Joe Biden warned Boris Johnson against his Brexit plans during his first calls to world leaders
- Joe Biden used his first phone call with Boris Johnson as President-elect to issue a warning against Boris Johnson's Brexit plans.
- The President-elect raised the Good Friday Agreement, which senior Democrats have warned could be undermined by Johnson's plans.
- The move will compound concerns that Boris Johnson's Brexit policy could create tensions between the UK and US.
- According to the Financial Times, Biden was firm on the issue of Brexit and brought up the subject twice in relation to Northern Ireland.
- Biden has previously stated that Brexit legislation Johnson is trying to push though parliament could undermine peace arrangements in Northern Ireland.
- "We can't allow the Good Friday Agreement that brought peace to Northern Ireland to become a casualty of Brexit," Biden wrote in a tweet in September.
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Joe Biden used his first phone call with Boris Johnson as President-elect to put more pressure on the prime minister about his Brexit plans.
Biden on Monday began calling world leaders including French President Emmanuel Macron, German Chancellor Angela Merkel, Irish President Micheál Martin, and UK Prime Minister Boris Johnson.
A read-out from the Biden transition team on Monday said that the pair discussed issues including climate change and the Covid-19 pandemic while Biden "reaffirmed his support for the Good Friday Agreement."
According to the Financial Times, Biden was firm on the issue of Brexit and brought up the subject twice in relation to Northern Ireland, warning that the UK's exit plans must not impede the Good Friday Agreement, the landmark peace deal which largely brought peace to the island of Ireland.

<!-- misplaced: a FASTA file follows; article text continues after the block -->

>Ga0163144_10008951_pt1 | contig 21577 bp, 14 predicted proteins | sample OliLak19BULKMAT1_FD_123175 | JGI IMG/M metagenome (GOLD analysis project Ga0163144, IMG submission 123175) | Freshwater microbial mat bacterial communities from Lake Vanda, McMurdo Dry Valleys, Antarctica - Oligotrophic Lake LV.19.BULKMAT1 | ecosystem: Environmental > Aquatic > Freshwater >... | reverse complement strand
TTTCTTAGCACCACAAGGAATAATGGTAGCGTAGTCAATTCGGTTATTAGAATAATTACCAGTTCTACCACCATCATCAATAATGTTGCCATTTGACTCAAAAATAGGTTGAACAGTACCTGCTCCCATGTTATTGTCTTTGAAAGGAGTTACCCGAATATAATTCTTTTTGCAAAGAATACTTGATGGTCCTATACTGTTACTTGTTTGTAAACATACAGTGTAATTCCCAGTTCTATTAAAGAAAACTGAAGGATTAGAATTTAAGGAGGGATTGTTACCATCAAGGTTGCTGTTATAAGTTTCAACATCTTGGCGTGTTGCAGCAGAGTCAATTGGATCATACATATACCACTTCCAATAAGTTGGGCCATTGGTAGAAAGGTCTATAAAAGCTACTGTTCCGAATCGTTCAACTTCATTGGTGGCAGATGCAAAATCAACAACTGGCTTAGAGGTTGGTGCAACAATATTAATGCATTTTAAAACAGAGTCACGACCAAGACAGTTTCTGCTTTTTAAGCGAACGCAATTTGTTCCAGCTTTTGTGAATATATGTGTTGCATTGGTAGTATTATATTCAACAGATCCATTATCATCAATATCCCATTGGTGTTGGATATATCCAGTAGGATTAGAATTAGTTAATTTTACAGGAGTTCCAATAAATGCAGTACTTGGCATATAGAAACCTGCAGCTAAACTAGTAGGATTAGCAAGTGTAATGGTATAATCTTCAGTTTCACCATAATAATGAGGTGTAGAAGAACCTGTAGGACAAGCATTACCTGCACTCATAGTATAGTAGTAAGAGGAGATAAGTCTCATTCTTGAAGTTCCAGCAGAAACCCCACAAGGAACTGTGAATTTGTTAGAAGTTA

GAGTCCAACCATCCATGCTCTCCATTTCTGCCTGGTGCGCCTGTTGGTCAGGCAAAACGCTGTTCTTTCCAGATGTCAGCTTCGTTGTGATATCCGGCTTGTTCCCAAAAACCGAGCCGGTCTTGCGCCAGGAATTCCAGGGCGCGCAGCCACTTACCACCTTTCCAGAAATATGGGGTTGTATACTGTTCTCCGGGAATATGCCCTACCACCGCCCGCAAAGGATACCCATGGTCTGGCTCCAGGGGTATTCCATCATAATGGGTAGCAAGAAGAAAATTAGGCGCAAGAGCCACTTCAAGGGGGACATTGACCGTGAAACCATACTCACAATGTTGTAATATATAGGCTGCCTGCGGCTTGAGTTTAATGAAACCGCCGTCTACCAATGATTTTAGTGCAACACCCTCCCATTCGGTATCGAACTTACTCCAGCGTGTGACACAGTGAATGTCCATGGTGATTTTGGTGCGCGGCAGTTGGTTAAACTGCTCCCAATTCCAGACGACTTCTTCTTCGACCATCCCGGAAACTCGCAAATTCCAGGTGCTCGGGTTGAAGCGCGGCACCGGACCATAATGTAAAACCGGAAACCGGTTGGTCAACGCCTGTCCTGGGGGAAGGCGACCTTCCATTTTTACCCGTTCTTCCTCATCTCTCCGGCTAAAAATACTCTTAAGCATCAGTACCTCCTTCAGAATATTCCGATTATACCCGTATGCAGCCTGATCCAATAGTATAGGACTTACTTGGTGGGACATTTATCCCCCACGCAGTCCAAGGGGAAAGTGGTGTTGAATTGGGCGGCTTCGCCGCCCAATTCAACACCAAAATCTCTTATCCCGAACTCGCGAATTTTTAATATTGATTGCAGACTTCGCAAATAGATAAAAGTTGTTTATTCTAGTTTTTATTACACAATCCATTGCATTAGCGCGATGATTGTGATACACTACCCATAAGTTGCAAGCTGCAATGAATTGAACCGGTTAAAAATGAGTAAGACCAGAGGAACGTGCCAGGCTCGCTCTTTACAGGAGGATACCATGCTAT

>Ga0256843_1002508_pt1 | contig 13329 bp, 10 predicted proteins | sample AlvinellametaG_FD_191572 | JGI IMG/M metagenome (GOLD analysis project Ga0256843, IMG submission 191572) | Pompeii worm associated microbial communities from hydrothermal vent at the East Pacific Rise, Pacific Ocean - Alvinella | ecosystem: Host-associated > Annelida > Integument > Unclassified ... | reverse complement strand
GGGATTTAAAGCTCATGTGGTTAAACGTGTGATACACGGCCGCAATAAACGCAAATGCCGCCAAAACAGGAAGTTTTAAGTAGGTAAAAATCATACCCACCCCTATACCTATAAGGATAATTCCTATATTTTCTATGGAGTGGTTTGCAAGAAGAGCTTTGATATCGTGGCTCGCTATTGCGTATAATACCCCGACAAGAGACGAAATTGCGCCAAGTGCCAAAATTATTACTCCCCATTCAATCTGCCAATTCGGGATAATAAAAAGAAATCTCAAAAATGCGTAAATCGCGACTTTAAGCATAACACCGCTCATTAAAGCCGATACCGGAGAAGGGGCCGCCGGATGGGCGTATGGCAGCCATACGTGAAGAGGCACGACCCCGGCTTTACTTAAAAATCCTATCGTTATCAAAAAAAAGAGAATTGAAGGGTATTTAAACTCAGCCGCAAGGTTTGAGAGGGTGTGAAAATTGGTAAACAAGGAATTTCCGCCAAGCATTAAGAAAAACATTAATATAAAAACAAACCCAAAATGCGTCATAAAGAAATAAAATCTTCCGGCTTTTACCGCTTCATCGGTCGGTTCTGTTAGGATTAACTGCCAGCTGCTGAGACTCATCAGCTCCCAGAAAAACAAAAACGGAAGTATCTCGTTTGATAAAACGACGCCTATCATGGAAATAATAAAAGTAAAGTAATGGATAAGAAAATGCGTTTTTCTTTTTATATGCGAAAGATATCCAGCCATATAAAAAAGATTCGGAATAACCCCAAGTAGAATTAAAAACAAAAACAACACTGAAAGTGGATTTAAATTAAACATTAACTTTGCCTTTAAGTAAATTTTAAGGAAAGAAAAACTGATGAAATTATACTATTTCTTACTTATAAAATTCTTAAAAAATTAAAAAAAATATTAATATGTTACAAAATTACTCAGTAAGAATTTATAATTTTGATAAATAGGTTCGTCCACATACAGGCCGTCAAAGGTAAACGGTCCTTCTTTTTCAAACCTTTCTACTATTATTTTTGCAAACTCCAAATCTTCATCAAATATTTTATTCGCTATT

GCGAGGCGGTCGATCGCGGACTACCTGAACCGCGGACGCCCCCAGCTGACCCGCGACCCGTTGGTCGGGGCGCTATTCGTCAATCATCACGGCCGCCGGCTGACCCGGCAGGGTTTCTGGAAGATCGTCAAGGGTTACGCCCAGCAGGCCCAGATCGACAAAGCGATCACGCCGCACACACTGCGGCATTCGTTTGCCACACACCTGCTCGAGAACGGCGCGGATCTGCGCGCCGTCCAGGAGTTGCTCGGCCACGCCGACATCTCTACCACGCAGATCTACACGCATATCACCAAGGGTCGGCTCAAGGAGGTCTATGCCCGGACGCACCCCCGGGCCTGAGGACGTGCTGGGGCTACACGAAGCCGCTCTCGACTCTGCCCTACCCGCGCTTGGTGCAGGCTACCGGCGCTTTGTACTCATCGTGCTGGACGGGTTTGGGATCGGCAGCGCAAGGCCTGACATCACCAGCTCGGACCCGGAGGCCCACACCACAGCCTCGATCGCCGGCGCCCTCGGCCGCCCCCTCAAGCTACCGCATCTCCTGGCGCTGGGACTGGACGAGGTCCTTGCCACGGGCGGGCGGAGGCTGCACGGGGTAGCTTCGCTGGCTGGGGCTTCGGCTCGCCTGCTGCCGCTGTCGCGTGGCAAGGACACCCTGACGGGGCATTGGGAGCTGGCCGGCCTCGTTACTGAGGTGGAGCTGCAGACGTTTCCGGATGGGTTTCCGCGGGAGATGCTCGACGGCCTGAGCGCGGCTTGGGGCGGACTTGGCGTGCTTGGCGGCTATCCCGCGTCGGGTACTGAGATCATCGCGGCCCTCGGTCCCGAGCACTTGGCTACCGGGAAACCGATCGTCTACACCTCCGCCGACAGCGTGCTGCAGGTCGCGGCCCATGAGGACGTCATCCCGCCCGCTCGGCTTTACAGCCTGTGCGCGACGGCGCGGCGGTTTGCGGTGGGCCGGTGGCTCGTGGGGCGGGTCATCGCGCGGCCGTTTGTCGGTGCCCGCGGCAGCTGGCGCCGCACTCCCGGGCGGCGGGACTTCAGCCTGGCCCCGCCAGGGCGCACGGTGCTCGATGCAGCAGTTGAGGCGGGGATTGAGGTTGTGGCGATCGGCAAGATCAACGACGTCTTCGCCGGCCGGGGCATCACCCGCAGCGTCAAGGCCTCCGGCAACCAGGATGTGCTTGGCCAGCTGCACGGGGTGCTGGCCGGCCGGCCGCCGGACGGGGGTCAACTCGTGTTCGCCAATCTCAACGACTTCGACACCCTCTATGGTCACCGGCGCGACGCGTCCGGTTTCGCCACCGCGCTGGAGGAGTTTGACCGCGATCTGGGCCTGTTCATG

The call came after Johnson tweeted a message congratulating Biden, which contained remnants of an earlier version which instead falsely congratulated Trump on winning a second term. Johnson's spokesman blamed a "technical error" for the gaffe.
Business Insider has previously reported that the Biden camp holds strong reservations about Johnson personally — especially given Biden's opposition to Brexit. However, the call has been welcomed by Downing Street as an indication that the President-elect intends to build a strong and pragmatic relationship with the UK. Biden has previously stated that Brexit legislation Johnson is trying to push though parliament could undermine peace arrangements in Northern Ireland. He warned in September that he would refuse to agree a trade deal with the UK if Boris Johnson followed through on British legislation which he said could undermine peace in Northern Ireland.
"We can't allow the Good Friday Agreement that brought peace to Northern Ireland to become a casualty of Brexit," Biden wrote in a tweet dated September.
"Any trade deal between the U.S. and U.K. must be contingent upon respect for the Agreement and preventing the return of a hard border. Period."
The president-elect's concerns relate to the Internal Market Bill, which ministers in Johnson's government have admitted will create what they called a "limited" breach of international law. The legislation relates to the passage of goods between Northern Ireland and the rest of the UK, and critics say it could see the reimposition of a hard border, although Downing Streets insists the bill designed to protect the Good Friday Agreement.
Johnson this week pushed on with his bid to put the law onto the UK's statute books, even after Biden was elected and after it was this week handed a crushing defeat in the House of Lords, the UK's upper chamber.
A readout from Downing Street did not mention the Good Friday Agreement and said that the Prime Minister and President-elect discussed issues including working together through NATO, and climate change.
A Downing Street spokesperson said: "In a call this afternoon the Prime Minister warmly congratulated Joe Biden on his election as President of the United States.
"The Prime Minister also conveyed his congratulations to Vice President-elect Kamala Harris on her historic achievement," said Downing Street in a statement emailed to Business Insider.
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